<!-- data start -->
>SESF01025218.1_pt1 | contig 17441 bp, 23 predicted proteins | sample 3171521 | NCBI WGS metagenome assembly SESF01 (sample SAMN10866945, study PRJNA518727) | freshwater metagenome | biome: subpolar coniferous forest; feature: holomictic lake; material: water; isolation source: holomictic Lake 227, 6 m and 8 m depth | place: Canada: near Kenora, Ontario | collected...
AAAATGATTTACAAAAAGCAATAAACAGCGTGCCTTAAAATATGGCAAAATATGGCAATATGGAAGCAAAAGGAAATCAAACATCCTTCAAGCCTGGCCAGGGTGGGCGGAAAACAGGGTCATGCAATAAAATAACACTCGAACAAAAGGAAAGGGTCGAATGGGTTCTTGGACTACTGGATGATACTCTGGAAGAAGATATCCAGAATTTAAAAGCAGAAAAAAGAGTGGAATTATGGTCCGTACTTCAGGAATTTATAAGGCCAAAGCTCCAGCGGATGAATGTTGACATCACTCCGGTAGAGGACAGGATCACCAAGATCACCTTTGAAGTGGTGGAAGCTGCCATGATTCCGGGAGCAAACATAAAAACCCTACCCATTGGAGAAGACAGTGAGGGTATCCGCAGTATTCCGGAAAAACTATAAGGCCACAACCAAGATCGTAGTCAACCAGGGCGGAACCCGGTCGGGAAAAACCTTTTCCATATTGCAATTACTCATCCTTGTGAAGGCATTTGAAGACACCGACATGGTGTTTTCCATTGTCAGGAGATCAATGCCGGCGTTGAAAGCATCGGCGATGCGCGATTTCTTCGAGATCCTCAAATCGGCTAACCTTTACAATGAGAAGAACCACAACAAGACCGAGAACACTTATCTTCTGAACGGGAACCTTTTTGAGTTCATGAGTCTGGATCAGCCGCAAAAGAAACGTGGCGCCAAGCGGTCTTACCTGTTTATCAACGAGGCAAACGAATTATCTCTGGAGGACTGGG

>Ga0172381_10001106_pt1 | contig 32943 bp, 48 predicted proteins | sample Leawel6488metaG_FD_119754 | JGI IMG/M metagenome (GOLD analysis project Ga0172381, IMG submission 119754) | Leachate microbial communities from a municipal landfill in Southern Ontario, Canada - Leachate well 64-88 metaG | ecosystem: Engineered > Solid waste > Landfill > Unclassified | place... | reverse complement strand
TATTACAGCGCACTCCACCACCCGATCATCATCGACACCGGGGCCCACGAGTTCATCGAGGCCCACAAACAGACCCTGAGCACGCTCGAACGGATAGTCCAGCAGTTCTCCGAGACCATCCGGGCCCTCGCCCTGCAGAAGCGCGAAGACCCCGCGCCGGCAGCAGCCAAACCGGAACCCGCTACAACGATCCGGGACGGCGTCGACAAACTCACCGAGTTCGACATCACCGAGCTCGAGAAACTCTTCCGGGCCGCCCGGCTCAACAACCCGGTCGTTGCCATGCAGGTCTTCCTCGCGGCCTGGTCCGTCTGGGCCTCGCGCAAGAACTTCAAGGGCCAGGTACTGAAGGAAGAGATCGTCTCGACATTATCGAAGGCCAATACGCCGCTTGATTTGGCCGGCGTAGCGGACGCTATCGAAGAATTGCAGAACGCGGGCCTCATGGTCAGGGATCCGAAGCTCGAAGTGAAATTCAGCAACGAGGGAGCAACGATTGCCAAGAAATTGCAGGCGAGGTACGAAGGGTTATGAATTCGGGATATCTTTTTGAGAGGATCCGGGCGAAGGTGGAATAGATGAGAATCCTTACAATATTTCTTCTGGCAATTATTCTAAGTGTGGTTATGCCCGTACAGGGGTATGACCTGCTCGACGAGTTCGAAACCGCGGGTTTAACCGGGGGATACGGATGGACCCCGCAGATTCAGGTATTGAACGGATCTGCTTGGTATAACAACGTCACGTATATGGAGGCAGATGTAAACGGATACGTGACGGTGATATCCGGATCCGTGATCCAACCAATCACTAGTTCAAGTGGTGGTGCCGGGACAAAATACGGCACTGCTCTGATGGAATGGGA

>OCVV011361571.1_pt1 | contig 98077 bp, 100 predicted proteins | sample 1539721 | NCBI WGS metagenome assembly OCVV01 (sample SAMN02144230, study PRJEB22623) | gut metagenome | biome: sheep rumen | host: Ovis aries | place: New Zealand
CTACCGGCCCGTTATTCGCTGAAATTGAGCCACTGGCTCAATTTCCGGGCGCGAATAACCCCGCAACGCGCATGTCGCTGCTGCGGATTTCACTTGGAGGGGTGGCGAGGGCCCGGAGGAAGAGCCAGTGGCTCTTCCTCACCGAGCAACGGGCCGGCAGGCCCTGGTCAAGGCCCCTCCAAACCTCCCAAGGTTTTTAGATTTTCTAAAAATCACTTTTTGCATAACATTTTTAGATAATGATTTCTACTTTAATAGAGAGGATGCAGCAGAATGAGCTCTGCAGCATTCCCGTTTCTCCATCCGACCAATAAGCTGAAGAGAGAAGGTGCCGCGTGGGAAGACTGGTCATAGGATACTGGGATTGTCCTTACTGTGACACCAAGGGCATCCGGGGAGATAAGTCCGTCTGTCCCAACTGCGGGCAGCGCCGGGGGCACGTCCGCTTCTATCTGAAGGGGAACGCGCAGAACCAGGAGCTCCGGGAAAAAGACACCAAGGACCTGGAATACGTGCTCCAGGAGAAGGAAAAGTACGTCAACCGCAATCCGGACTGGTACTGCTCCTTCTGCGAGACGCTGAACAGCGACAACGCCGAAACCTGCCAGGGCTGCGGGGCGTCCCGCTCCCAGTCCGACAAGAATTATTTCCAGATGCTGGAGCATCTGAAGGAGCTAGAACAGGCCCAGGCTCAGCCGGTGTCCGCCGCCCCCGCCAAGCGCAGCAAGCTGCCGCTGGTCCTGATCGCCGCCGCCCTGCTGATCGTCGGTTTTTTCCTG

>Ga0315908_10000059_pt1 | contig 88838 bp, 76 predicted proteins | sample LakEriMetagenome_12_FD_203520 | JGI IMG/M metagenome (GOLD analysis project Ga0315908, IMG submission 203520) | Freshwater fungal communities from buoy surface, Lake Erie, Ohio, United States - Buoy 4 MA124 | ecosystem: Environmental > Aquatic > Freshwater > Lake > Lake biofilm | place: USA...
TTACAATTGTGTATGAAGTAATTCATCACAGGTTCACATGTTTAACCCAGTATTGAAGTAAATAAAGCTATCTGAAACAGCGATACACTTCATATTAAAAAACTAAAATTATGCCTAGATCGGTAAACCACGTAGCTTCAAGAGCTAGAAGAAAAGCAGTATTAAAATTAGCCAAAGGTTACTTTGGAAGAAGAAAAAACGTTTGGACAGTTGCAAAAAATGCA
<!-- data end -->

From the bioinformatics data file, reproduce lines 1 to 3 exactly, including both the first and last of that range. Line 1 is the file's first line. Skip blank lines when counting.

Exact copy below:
>SESF01025218.1_pt1 | contig 17441 bp, 23 predicted proteins | sample 3171521 | NCBI WGS metagenome assembly SESF01 (sample SAMN10866945, study PRJNA518727) | freshwater metagenome | biome: subpolar coniferous forest; feature: holomictic lake; material: water; isolation source: holomictic Lake 227, 6 m and 8 m depth | place: Canada: near Kenora, Ontario | collected...
AAAATGATTTACAAAAAGCAATAAACAGCGTGCCTTAAAATATGGCAAAATATGGCAATATGGAAGCAAAAGGAAATCAAACATCCTTCAAGCCTGGCCAGGGTGGGCGGAAAACAGGGTCATGCAATAAAATAACACTCGAACAAAAGGAAAGGGTCGAATGGGTTCTTGGACTACTGGATGATACTCTGGAAGAAGATATCCAGAATTTAAAAGCAGAAAAAAGAGTGGAATTATGGTCCGTACTTCAGGAATTTATAAGGCCAAAGCTCCAGCGGATGAATGTTGACATCACTCCGGTAGAGGACAGGATCACCAAGATCACCTTTGAAGTGGTGGAAGCTGCCATGATTCCGGGAGCAAACATAAAAACCCTACCCATTGGAGAAGACAGTGAGGGTATCCGCAGTATTCCGGAAAAACTATAAGGCCACAACCAAGATCGTAGTCAACCAGGGCGGAACCCGGTCGGGAAAAACCTTTTCCATATTGCAATTACTCATCCTTGTGAAGGCATTTGAAGACACCGACATGGTGTTTTCCATTGTCAGGAGATCAATGCCGGCGTTGAAAGCATCGGCGATGCGCGATTTCTTCGAGATCCTCAAATCGGCTAACCTTTACAATGAGAAGAACCACAACAAGACCGAGAACACTTATCTTCTGAACGGGAACCTTTTTGAGTTCATGAGTCTGGATCAGCCGCAAAAGAAACGTGGCGCCAAGCGGTCTTACCTGTTTATCAACGAGGCAAACGAATTATCTCTGGAGGACTGGG

>Ga0172381_10001106_pt1 | contig 32943 bp, 48 predicted proteins | sample Leawel6488metaG_FD_119754 | JGI IMG/M metagenome (GOLD analysis project Ga0172381, IMG submission 119754) | Leachate microbial communities from a municipal landfill in Southern Ontario, Canada - Leachate well 64-88 metaG | ecosystem: Engineered > Solid waste > Landfill > Unclassified | place... | reverse complement strand